What made you decide to use Etsy as a marketplace for your business?

Etsy was fairly new back in 2008 when I started out, a handmade selling platform that was just beginning to take off. It had a very low barrier-to-entry, and that was perfect for me. I had a wicked slim product line at that point, four reversible baby slings and very little extra time with a 6 month old, a sewing hobby and working part time as a goldsmith. I was able to get the shop up and online in just a day.

One of Dory’s products, a gum ball felt and velvet choker

Do you sell your products anywhere else online or in real life?

You bet! At SevenArts in Ellsworth, year round, you can find much of worthygoods full lineup of hats, bow ties, linen smock aprons, and more. Other shops that carry worthygoods are Island Artisans in Bar Harbor and Northeast Harbor; Salon Naturelles, Bar Harbor; Quench, Belfast; Archipelago, Rockland and Center for Maine Craft at the Gardiner exit. Online there are three venues: my main website, worthy-goods.com with a full product line and I have two Etsy shops as well, worthygoods, and the other is worthygoodstextile where I sell organic cotton fabrics and vintage wooden spools & bobbins from shuttered textile mills. I vend at a handful of vibrant summer and holiday fairs locally on and around MDI as well as in southern Maine. My very favorite events to show at are the IAA Labor Day Fair on the Village Green in Bar Harbor and PICNIC Holiday in Portland.

What has contributed to your success on Etsy?

For the first couple years I received a lot of support as a member of the Etsy Maine Team. Then as a more senior member, I offered support to new members. Etsy also offers webinars and email/pdf type ‘schools’ that help with solid advice in parcels that are usually easy to work through to improve targeted areas like developing voice, branding, Etsy SEO as well as planning for the holiday season.

How do you stand out in this marketplace?

Since worthygoods is dedicated to gear steeped in Maine style, I stand out with my product line and my branding. Both highlight and reflect my love of Maine from The County to the coast. My branding uses a vintage Maine lobster license plate, something that still resonates with me and my customers, especially. I find that the more I accentuate the things that ring true to me as reflecting Maine heritage, the more my customers see worthygoods as authentic Maine gear.

What’s your advice for anyone considering selling their products on Etsy?

If you are just starting out on Etsy, I would suggest you take a long, hard look at your pricing structure. Since Etsy has become a publicly traded company, they have really increased their transactional fees, added a fee-based payment processing platform, incorporated two paid layers of search-based advertising, in addition to the shipping platform. It’s easy to under-price yourself and hard to bump it up later on once you’ve established yourself a bit.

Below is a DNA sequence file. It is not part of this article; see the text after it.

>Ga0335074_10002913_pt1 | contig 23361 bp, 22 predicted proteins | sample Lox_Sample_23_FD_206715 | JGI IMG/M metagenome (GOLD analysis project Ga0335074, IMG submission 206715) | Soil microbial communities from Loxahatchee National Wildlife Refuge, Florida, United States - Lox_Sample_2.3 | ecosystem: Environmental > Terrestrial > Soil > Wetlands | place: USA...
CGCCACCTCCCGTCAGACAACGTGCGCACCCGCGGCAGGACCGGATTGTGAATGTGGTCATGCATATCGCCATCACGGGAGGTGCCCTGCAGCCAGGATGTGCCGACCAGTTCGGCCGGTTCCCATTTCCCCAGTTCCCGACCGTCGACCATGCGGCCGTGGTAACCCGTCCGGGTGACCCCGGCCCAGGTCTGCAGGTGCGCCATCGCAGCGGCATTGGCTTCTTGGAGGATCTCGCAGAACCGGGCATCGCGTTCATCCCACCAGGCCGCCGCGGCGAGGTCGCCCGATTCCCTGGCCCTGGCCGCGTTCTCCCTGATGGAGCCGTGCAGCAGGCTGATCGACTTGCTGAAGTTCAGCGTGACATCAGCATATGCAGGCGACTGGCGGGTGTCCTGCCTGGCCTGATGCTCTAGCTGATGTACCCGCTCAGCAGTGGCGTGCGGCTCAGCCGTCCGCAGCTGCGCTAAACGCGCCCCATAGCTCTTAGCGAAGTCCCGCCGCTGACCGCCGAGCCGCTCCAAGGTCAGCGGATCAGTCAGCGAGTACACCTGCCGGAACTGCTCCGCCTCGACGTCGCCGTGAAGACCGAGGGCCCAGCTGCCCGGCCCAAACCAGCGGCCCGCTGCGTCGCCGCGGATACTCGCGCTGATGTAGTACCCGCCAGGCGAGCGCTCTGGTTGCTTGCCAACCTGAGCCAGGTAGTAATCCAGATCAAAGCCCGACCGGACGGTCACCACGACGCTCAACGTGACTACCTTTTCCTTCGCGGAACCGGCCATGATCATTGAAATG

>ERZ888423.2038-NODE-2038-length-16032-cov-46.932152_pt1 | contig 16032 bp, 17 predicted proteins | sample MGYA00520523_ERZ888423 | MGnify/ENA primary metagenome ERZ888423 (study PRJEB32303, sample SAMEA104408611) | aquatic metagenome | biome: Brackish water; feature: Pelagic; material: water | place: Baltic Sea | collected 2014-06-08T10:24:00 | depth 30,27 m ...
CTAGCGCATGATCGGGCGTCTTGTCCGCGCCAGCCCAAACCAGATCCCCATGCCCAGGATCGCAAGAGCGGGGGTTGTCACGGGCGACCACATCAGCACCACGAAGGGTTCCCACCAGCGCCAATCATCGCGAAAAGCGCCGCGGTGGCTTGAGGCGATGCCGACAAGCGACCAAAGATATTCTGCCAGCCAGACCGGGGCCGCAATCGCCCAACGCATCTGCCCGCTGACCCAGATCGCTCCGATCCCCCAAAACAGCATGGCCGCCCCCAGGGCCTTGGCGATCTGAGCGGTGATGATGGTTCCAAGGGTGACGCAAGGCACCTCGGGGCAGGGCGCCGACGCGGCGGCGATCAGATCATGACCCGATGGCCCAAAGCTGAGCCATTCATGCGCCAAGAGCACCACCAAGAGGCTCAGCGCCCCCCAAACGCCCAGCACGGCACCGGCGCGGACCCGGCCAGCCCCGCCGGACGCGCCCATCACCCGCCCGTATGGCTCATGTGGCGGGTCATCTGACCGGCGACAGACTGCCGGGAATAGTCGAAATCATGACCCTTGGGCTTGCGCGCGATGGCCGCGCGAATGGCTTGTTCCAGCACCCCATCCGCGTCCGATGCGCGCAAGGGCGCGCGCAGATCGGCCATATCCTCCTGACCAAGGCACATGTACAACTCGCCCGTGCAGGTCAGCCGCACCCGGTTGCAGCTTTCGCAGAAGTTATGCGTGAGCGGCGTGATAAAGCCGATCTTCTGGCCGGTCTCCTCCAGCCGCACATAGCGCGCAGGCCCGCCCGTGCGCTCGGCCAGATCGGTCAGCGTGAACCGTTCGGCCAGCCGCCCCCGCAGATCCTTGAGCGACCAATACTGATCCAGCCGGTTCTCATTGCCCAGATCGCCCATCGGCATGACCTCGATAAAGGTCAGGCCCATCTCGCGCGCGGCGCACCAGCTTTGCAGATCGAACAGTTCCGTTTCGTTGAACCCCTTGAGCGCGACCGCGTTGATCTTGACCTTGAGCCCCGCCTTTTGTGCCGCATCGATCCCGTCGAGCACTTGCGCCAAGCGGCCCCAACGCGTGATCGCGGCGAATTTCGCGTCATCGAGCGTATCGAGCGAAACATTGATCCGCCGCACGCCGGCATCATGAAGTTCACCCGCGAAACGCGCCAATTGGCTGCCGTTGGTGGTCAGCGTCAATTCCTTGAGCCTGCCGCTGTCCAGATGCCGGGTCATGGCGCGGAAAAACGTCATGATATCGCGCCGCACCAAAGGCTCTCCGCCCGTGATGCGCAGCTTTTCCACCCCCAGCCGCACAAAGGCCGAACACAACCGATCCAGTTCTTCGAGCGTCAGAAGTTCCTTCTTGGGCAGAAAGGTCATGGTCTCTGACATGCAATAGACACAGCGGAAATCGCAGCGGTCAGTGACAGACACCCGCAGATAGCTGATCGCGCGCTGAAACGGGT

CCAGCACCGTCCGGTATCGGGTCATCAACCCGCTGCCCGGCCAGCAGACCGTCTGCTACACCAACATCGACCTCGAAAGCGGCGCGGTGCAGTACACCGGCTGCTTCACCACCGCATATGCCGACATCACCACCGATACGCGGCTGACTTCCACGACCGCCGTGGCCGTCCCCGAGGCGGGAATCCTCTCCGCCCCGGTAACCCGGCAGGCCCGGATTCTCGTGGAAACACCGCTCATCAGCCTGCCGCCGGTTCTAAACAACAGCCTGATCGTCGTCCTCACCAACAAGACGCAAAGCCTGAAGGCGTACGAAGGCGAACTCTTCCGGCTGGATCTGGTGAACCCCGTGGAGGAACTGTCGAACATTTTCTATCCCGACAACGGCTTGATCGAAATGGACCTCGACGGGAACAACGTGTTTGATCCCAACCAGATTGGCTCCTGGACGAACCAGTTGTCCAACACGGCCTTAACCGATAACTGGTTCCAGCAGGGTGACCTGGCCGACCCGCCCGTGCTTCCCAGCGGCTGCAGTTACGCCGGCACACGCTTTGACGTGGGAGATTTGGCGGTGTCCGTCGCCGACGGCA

Tell us about your most interesting Etsy transaction (i.e. weird customer questions/requests, or a purchasing experience).

My favorite sale on Etsy for worthygoods was relatively uneventful, but Farrah Fawcett had an employee of hers custom-order and purchase a hat for a relative. I was on cloud 9 thinking that one of my Little Trapper hats was having a brush with fame in California. An interior design service, Homepolish reached out to me via worthygoods textile on Etsy for a variety of vintage wooden spools and bobbins. They purchased a bunch and used them for a pop-up men’s shop, J Hilburn in NYC. Esquire did a feature article on it and there was a decent bit of local press and write-ups on it, too. I still use their styling as inspiration for my own shop photos and decor.

If you had $100 to spend anywhere on Etsy, what would you buy?

Ooh, fun! I would buy myself a bag (or put it towards one, at least!) from roughandtumblebags.Etsy.com. I was in Portland recently and was thrilled to find a second-hand one at a cool consignment shop there. They are hand-made in Portland Maine and have a great lived-in look and casual feel about them.
Thanks again to Dory for answering our Etsy questions, and make sure you check out her website
Kassie is a distance runner and a distance reader really. She lives in Ellsworth Maine and, while she might be quiet when you meet her, will throw out something witty when you least expect it.

How Running Keeps Me Creative

In times of “bleh,” such as mid-March when Mother Nature can’t quite decide if it should be winter or spring, it’s hard to stay inspired. Creative thinking gets put on the back-burner as we focus on getting through winter.

I believe that we are all creative beings, in our own way. Our methods of expression vary (I mean, you can be creative with how you brush your teeth), but there’s something satisfying about looking at what we’ve made, and thinking, Hey, check out what I just did!